Mike Leary
04-16-2007, 08:24 PM
We had one up here in Seattle...Weather-Matic...Imperial...died early,
sons ran it into the ground...Never recovered...I've seen the recent work...
junk.

Remote Pigtails
04-16-2007, 08:44 PM
I went to a seminar at the IA show in San Antonio last year on managing a service company. They said that service contracts are the key to maximizing the value of your business. I've never done them but wish I had. A customer I had 27 years ago and still today made a fortune in the banking software business. He told me way back in 1980 about how service contracts are the real money makers. You bill at the beginning of the year and basically get a bunch of cash flow and profit up front. Plus companies will buy service contracts. This is also the concept of the Service First franchise. It has been a running joke with me and him all these years. He'll call me for service and when I get there will say "Did you ever start on those service contracts?" I have some forms that the seminar gave us for templates.

Mike Leary
04-16-2007, 08:51 PM
I don't know, I was always "Leery" of getting cash up front...I guess I saw
too many contractors go under that way. We stayed comfortable, every install
came "under our wing". I never took cash down, one contract (that changed
to T & M quickly) handshake..look 'em in the eye seat of pants operation.
Are those days gone????

Remote Pigtails
04-16-2007, 09:08 PM
I don't know, I was always "Leery" of getting cash up front...I guess I saw
too many contractors go under that way. We stayed comfortable, every install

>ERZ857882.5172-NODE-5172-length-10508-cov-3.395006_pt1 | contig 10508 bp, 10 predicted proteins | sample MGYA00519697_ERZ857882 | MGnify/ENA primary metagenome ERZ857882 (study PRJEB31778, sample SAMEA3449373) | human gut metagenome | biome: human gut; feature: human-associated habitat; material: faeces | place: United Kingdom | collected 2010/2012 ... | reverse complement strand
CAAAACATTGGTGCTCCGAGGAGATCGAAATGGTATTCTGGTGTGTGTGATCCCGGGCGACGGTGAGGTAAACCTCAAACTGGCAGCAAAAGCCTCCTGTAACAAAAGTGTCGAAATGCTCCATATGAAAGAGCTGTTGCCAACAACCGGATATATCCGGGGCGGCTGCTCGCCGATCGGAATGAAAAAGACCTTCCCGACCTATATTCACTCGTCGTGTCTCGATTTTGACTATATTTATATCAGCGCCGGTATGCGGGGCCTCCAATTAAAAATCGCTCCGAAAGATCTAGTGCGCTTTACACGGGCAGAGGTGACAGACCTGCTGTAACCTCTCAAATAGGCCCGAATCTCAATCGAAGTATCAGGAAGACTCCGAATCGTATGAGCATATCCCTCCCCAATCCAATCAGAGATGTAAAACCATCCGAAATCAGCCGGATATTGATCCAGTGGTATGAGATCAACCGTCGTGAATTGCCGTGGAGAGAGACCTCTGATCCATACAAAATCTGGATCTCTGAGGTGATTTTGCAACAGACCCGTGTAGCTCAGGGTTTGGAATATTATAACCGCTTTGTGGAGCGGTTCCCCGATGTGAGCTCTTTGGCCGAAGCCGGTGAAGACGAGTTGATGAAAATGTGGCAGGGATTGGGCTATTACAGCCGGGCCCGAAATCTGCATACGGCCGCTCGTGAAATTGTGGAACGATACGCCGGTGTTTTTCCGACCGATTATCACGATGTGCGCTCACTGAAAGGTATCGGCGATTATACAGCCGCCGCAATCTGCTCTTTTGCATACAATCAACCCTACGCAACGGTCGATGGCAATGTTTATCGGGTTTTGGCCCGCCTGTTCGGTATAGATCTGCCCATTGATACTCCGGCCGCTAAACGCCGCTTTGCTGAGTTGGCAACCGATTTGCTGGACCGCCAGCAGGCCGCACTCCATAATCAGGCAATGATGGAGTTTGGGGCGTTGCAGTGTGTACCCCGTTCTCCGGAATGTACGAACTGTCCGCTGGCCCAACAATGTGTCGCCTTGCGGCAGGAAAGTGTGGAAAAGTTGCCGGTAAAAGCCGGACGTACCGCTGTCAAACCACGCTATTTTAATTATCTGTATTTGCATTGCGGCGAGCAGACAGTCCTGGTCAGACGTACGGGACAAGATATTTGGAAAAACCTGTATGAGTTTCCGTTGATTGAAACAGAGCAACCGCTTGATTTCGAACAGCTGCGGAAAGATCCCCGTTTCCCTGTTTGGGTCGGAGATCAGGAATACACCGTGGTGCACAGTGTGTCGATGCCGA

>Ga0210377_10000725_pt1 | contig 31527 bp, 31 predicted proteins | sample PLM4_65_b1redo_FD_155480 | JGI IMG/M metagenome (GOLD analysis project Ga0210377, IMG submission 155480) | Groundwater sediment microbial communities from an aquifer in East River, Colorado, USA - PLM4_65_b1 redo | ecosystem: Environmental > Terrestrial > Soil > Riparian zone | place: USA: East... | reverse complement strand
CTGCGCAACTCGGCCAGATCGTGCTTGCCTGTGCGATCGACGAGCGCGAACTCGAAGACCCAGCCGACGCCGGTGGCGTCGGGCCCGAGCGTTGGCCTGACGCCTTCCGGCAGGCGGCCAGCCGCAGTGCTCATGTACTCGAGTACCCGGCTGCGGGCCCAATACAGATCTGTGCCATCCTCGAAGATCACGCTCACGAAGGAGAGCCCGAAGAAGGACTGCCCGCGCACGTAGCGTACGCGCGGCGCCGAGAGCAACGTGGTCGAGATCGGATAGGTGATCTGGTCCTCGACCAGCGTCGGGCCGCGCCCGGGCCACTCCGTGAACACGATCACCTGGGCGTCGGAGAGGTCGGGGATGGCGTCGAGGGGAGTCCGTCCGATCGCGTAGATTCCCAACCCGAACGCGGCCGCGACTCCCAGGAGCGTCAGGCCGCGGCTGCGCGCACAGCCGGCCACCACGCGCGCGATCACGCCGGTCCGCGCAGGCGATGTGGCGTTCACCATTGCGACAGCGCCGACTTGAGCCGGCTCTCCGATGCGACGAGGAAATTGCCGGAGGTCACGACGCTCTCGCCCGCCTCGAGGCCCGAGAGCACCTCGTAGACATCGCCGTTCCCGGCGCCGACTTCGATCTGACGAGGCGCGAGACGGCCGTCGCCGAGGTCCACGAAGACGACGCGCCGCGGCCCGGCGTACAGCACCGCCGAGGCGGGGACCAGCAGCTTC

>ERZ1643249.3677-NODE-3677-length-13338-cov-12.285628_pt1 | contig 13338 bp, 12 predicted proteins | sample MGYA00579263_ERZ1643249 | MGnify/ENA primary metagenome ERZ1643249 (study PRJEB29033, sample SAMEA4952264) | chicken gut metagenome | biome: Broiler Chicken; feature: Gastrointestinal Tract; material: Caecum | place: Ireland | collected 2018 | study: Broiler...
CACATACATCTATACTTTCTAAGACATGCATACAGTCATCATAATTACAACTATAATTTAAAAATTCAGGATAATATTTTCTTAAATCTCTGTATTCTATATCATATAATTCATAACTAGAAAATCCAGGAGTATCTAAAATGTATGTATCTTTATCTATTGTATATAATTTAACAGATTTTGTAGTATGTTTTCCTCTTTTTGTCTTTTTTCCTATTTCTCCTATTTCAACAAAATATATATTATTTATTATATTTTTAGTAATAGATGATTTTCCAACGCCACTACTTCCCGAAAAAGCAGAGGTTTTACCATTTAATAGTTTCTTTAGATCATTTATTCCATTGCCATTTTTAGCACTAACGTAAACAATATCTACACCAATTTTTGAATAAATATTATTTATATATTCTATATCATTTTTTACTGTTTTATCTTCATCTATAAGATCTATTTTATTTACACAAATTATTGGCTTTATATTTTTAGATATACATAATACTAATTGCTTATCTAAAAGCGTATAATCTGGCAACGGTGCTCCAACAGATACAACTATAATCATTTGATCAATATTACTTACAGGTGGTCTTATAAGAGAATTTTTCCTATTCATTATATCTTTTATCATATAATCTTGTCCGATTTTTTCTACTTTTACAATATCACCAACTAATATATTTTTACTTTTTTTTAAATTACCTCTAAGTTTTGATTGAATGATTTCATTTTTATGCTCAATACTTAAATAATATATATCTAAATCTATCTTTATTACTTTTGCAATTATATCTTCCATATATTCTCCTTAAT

came "under our wing". I never took cash down, one contract (that changed
to T & M quickly) handshake..look 'em in the eye seat of pants operation.
Are those days gone????

No-I still do business that way as well as a lot of my buddies. i always describe myself as a phone driven person. But if you are trying to create a value for your business contracts sure help.

londonrain
04-16-2007, 09:12 PM
I don't know, I was always "Leery" of getting cash up front...I guess I saw
too many contractors go under that way. We stayed comfortable, every install
came "under our wing". I never took cash down, one contract (that changed
to T & M quickly) handshake..look 'em in the eye seat of pants operation.
Are those days gone????I never take money up front, I finish the job and the customer is happy then I get paid. I don't have a credit account at the supply houses, I write a check for the supplies when I pick them up......

SprinklerGuy
04-17-2007, 09:23 AM
I had over 150 service contracts at one time in Scottsdale...my best year ever....the service contracts ranged in price from 225-335 for the year....we won some, we lost some...they were great!

For some reason, I'm having trouble selling my colorado clients on them....I think it a different demographic for sure.

I loved them.....but hey, what do I know right she?

Mike Leary
04-17-2007, 01:27 PM
I had over 150 service contracts at one time in Scottsdale...my best year ever....the service contracts ranged in price from 225-335 for the year....we won some, we lost some...they were great!

I loved them.....but hey, what do I know right she?

That's about what our service accounts were too. However when you get
above 24 zones....KA CHING!!!!:waving: $1500 to $2000 a season, we did
blow out no charge first season..then into the books.